Let’s have a little look at photographing flowers and other things with a flash outdoors. While you might question why you need a flash outdoors while shooting in natural light, using a low-power flash can be very handy.

Why use a flash or speedlight outside

Even with available light, if shooting early morning, late afternoon or on really cloudy gloomy days, finding enough light to capture all your details is difficult. Add to that when shooting macro you are often blocking your own light, too.

So using a low-powered flash really can be beneficial. We don’t want to light the subject up like a Christmas tree, rather just a subtle light to expose all those magical macro details.

I put together this little video just showing my very simple setup and the available light in my backyard.

Gear used

Camera settings

  • Auto White balance
  • Spot Metering
  • Autofocus
  • f/2.8 — f/4.0
  • ISO 100
  • Shutter speed 1/160s
  • Focal length 90mm

Final comparison images

I wandered around the garden and captured a few subjects with and without the flash with the same settings, to showcase the difference. I will put the without flash on the left and with flash on the right.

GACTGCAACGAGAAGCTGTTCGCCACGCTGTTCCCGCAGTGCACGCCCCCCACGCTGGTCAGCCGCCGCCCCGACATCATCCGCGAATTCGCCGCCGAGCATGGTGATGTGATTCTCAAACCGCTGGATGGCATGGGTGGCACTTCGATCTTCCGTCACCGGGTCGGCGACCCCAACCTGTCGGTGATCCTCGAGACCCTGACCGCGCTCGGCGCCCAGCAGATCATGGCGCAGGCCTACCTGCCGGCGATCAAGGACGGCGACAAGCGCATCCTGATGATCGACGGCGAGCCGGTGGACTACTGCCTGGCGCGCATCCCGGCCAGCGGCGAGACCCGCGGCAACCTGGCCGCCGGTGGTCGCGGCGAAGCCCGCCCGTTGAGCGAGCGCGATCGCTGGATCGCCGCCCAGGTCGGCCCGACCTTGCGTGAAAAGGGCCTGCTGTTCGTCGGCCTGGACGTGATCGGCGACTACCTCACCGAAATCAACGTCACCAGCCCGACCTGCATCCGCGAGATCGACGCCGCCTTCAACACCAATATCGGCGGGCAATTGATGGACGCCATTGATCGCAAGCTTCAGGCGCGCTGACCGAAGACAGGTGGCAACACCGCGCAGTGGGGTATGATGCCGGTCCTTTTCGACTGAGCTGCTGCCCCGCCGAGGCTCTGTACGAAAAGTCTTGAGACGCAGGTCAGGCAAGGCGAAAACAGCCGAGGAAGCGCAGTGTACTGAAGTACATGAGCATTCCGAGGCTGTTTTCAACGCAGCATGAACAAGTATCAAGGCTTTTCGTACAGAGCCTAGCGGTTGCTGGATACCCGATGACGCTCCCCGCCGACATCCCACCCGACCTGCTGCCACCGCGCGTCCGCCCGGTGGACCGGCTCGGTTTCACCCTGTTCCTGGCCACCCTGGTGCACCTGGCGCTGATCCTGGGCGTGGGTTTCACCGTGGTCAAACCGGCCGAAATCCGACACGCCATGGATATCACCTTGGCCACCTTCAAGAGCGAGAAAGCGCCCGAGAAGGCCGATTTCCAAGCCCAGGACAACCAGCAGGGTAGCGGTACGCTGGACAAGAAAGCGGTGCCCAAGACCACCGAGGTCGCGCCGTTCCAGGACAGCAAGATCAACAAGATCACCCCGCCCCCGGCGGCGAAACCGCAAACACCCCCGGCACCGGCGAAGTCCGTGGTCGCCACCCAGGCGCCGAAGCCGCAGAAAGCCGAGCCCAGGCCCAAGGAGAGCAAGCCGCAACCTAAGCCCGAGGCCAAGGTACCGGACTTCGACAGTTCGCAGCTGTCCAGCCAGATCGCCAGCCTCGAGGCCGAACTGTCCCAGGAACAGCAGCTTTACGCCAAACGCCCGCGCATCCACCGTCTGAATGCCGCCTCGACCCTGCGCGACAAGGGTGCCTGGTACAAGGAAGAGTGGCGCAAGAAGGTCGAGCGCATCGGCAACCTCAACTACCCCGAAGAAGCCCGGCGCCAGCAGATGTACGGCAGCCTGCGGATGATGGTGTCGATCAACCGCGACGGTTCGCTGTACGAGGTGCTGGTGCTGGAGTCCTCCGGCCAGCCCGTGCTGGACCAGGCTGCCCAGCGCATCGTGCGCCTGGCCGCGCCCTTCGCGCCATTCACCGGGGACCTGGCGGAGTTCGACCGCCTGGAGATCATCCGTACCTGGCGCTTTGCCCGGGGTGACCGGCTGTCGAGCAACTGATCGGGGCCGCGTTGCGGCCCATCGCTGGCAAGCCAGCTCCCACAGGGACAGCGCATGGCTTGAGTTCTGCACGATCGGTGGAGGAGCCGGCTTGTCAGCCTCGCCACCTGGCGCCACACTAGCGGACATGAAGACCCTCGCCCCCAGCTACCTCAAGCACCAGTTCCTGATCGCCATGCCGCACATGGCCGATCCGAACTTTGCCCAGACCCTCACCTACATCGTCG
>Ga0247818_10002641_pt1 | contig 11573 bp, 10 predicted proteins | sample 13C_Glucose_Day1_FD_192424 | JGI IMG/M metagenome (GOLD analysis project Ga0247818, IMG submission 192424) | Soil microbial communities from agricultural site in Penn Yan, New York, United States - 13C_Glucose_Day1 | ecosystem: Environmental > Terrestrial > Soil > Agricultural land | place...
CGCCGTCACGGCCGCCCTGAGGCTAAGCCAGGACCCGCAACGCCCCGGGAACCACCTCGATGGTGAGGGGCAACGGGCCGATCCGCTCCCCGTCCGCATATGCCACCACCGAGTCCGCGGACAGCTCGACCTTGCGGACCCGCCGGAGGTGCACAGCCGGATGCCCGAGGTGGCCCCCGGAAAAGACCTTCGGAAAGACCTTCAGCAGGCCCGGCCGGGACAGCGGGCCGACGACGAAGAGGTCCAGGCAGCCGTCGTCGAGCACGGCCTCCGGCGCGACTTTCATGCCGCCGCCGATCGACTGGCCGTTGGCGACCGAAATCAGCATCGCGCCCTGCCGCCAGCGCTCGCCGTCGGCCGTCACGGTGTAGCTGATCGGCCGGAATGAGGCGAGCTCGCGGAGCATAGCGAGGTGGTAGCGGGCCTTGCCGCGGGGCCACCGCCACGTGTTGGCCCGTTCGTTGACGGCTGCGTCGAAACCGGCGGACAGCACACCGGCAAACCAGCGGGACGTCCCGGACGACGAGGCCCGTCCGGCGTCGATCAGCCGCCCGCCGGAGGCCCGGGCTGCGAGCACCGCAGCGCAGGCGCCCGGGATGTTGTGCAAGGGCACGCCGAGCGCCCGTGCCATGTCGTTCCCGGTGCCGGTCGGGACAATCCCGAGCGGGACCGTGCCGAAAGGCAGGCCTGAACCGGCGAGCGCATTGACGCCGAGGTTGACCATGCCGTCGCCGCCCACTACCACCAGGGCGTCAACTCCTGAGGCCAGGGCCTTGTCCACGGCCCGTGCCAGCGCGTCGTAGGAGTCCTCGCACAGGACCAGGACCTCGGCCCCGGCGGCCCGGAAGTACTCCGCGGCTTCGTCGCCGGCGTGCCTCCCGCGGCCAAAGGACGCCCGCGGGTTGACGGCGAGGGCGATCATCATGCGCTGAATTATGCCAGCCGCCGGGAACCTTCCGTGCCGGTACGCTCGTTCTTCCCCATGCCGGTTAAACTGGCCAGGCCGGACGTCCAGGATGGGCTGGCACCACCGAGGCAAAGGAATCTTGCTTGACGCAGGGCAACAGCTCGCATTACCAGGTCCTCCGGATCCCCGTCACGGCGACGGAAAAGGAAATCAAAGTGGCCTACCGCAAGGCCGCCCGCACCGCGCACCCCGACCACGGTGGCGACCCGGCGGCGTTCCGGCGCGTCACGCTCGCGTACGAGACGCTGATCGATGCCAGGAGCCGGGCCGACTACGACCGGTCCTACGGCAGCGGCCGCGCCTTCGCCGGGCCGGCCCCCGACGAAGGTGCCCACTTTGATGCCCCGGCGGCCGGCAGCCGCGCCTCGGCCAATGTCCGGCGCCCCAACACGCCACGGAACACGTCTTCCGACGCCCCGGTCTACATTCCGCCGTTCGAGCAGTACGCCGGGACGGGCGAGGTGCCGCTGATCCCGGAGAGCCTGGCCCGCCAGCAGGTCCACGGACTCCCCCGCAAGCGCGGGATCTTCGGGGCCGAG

I’m sure you get the idea now, that just using a subtle amount of flash can really bring the details out. Could I have used a macro ring light? Of course. But I often find them a little troublesome on some lenses with vignetting and actually fitting properly.

I could also have used off-camera speedlights and LED light banks. Again it is really a case of using what you have in your kit. Remember the more stuff you have, the more stuff you have to carry!

Want to learn more about capturing gorgeous flowers and plants and even insects in macro? Why not try my self-paced and online A World in Miniature class, and learn all about Macro photography. Or even my The Magic of Macro introductory class